Growth in health spending slows

Growth in health spending slows

The report estimates that in 2016, healthcare spending grew at a rate of 4.3% to $3.3 trillion, or $10,348 per person.

Enrollment in a health insurance plan on HealthCare.gov is up by 21 percent from previous year among SC residents, with a little more than a week to go in the open enrollment period, according to the Centers for Medicare & Medicaid Services (CMS).

The slowdown in health spending growth was seen broadly across all major forms of private and public insurance, and in medical services, prescription drugs and other goods, according to an official analysis released Wednesday. "This includes Medicaid, private health insurance, and Medicare, as well as retail prescription drugs, hospital care, and physician and clinical services".

CMS said that that nationwide, more people have signed up for coverage on the website this year than ever before.

"Basically, we saw two major things happening in 2014 and 2015". Another factor was faster growth in spending on retail prescription drugs during those years.

Those two factors accelerated spending growth more than it had in recent years. Dating back to 1960, the NHEA measures annual US expenditures for health care goods and services, public health activities, government administration, the net cost of health insurance, and investment related to health care.


During the previous two years, health care spending in the USA rose by 4.3% as a result of prescription drug purchases induced by Obamacare. Changes in the age and gender mix of the population accounted for a 0.6 percentage point of the growth in per capita health spending.

Hospital spending hit $1.1 trillion and represented 32% of overall healthcare spending. That is down from 5.7% in 2015. CMS said that a downturn in enrollment growth, as well as lower retail prescription drug spending.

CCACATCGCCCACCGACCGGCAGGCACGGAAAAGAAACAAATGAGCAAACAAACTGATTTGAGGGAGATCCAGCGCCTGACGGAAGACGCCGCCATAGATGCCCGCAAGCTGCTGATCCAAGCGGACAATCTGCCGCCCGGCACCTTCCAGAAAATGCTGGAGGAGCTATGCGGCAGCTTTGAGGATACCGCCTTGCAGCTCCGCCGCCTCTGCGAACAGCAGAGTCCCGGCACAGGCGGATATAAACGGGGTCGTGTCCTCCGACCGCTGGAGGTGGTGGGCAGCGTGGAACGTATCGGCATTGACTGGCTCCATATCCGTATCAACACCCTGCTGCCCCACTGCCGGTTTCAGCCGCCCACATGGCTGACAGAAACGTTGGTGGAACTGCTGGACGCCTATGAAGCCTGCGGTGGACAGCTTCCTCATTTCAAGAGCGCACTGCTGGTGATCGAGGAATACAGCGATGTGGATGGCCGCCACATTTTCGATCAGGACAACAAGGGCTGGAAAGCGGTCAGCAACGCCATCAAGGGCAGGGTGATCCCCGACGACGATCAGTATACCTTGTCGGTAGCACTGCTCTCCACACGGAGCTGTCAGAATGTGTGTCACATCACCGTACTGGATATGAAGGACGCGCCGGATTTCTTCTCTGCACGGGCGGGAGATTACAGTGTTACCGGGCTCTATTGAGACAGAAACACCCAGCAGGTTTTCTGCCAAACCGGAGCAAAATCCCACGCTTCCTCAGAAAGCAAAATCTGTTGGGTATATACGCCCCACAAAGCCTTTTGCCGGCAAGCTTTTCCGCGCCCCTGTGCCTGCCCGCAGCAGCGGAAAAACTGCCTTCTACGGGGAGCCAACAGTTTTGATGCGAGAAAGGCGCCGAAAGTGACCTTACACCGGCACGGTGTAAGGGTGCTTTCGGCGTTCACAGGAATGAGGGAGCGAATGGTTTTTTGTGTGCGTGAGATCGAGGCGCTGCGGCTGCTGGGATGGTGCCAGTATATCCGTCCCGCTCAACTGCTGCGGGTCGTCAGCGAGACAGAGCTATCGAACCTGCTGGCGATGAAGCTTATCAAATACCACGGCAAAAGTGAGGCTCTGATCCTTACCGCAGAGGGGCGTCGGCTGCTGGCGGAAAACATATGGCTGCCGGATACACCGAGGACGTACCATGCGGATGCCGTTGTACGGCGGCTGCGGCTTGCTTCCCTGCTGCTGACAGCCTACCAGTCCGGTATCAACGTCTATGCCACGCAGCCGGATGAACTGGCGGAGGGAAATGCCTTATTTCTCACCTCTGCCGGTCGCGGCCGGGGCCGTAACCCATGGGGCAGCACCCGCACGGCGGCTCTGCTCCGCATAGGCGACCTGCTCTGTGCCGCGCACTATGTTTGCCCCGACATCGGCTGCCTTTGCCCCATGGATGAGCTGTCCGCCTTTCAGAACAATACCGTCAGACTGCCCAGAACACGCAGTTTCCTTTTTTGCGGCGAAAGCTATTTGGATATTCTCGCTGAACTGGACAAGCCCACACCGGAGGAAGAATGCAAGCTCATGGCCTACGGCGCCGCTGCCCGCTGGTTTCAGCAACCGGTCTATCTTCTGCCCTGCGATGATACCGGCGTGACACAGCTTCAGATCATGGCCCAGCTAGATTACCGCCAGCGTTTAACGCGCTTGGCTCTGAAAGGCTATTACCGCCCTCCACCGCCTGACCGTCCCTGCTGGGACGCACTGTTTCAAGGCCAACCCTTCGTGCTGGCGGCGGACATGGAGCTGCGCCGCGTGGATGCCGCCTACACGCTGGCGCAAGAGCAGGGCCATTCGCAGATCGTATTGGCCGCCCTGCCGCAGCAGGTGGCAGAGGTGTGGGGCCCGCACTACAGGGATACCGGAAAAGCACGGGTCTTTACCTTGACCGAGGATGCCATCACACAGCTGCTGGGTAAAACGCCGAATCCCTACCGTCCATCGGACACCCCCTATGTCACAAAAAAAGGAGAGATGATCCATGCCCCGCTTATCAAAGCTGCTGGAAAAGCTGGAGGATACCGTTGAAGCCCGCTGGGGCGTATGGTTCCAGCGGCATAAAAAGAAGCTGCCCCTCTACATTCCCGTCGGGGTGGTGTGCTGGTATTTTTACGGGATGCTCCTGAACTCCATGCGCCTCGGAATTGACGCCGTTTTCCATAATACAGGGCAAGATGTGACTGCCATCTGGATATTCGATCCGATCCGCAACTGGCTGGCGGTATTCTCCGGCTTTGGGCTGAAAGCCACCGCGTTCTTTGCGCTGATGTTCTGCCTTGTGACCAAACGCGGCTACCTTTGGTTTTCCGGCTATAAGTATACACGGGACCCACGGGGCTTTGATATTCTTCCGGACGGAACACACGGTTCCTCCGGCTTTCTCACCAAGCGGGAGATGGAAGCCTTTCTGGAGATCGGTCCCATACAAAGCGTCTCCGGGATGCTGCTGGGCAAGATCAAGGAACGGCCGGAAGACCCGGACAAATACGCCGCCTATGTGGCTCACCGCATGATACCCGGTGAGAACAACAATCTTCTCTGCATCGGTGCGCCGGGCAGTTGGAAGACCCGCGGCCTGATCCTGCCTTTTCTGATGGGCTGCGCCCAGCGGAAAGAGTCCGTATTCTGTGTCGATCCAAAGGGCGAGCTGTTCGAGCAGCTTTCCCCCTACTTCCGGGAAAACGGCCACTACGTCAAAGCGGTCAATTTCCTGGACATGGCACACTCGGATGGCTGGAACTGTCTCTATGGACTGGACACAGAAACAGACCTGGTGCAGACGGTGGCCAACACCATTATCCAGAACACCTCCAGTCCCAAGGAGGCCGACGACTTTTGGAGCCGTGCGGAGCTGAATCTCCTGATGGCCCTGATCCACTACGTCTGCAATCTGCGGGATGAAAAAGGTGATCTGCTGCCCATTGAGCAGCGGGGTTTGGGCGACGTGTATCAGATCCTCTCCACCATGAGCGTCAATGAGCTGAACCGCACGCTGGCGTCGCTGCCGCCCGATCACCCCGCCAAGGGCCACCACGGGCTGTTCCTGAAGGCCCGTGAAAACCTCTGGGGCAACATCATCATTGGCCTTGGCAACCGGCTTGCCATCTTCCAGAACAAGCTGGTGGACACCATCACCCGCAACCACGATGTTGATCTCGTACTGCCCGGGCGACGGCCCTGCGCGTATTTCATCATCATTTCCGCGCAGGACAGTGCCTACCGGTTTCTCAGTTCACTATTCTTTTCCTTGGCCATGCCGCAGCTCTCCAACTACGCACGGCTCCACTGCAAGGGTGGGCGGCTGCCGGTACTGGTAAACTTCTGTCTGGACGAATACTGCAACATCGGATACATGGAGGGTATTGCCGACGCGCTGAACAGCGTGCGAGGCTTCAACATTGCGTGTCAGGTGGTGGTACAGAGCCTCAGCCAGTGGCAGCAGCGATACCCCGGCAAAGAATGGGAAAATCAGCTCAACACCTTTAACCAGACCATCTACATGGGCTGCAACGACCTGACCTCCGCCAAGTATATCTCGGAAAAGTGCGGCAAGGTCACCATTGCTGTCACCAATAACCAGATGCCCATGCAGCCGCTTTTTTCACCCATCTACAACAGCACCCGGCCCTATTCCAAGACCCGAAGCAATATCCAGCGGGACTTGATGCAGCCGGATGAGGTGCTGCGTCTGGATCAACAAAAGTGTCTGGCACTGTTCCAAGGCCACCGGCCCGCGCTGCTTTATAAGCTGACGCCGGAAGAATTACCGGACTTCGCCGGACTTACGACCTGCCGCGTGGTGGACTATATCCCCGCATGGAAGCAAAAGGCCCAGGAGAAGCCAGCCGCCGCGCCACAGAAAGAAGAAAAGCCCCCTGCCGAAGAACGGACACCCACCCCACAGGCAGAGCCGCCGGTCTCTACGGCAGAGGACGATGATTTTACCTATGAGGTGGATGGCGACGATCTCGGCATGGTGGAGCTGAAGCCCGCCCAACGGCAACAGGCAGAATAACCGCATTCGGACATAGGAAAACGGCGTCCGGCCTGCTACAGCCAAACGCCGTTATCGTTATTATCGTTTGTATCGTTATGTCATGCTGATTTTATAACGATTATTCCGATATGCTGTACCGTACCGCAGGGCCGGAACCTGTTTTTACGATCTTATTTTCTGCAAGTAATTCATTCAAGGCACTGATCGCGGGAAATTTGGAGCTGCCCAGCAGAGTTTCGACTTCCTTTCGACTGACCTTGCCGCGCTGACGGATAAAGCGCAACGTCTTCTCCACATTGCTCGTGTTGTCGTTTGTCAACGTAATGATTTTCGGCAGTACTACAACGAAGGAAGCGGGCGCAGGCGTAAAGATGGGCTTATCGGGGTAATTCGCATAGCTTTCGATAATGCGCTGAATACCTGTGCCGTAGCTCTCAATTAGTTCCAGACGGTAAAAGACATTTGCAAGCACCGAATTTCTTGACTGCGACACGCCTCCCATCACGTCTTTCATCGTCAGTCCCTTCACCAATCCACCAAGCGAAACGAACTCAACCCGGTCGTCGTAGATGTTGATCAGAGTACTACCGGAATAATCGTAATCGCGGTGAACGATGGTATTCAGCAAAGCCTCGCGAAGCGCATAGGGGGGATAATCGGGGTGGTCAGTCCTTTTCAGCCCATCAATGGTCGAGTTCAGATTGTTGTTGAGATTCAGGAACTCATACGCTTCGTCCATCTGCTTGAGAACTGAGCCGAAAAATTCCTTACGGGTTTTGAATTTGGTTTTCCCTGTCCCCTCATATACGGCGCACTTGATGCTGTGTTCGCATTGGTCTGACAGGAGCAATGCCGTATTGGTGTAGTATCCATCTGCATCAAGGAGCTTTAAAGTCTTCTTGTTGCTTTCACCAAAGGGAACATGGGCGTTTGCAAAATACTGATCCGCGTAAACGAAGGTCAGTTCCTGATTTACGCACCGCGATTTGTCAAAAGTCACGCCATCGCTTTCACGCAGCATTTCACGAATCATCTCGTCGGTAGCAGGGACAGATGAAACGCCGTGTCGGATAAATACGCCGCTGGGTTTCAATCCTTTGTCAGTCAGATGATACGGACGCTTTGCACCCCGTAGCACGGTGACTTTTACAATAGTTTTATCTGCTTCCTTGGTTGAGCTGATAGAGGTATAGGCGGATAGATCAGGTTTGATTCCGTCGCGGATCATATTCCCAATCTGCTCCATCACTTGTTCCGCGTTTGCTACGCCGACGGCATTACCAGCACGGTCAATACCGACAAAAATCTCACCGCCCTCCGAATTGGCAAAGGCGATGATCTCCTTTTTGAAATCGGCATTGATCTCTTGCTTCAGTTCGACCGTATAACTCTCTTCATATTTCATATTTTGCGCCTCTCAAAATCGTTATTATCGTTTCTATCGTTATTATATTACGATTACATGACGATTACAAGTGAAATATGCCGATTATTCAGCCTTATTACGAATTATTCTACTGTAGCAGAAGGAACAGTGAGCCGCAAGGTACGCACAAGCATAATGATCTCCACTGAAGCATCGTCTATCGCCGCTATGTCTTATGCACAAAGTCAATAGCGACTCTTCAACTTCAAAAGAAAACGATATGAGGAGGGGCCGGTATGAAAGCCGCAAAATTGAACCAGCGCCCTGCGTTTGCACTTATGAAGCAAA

"The faster growth in 2016 was due in part to a continued shift towards enrollment in high-deductible health plans, which was somewhat offset by a continued decrease in the number of uninsured in 2016", according to CMS. Physician and clinical servicesPhysician and clinical services spending slowed from a growth rate of 5.9% in 2015 to 5.4% in 2016. But that it only grew at a rate of 4.3% - down from the 5.1% and 5.8% spending growth rates seen in 2014 and 2015, respectively. Clinical services spending growth was driven primarily by freestanding ambulatory surgical and emergency centers.

The health spending share of the economy was 17.9% in 2016. By 2016, however, the rate of spending growth was more in line with the average annual rate of 4.2% from 2008-15, Hartman said. Republicans in Congress have tried unsuccessfully to cap federal Medicaid spending to states to help control growth in the program, an effort opposed by Democrats and advocates for the poor. For private health insurance and Medicaid, the slower growth was influenced by decelerated enrollment growth.

Growth in USA health spending slowed considerably in 2016, rising by 4.3 percent, after two years of higher spending growth spurred by Obamacare and prescription drugs.

One exception to the slowdown in 2016 was spending on out-of-pocket health charges - including, copayments and deductibles, and spending not covered by insurance - which grew at their fastest rates since 2007. On a per enrollee basis, private health insurance spending increased 5.1% in 2016, about the same as 2015. Total expenditures in this category reached $664.9 billion, or 20% of overall healthcare spending.

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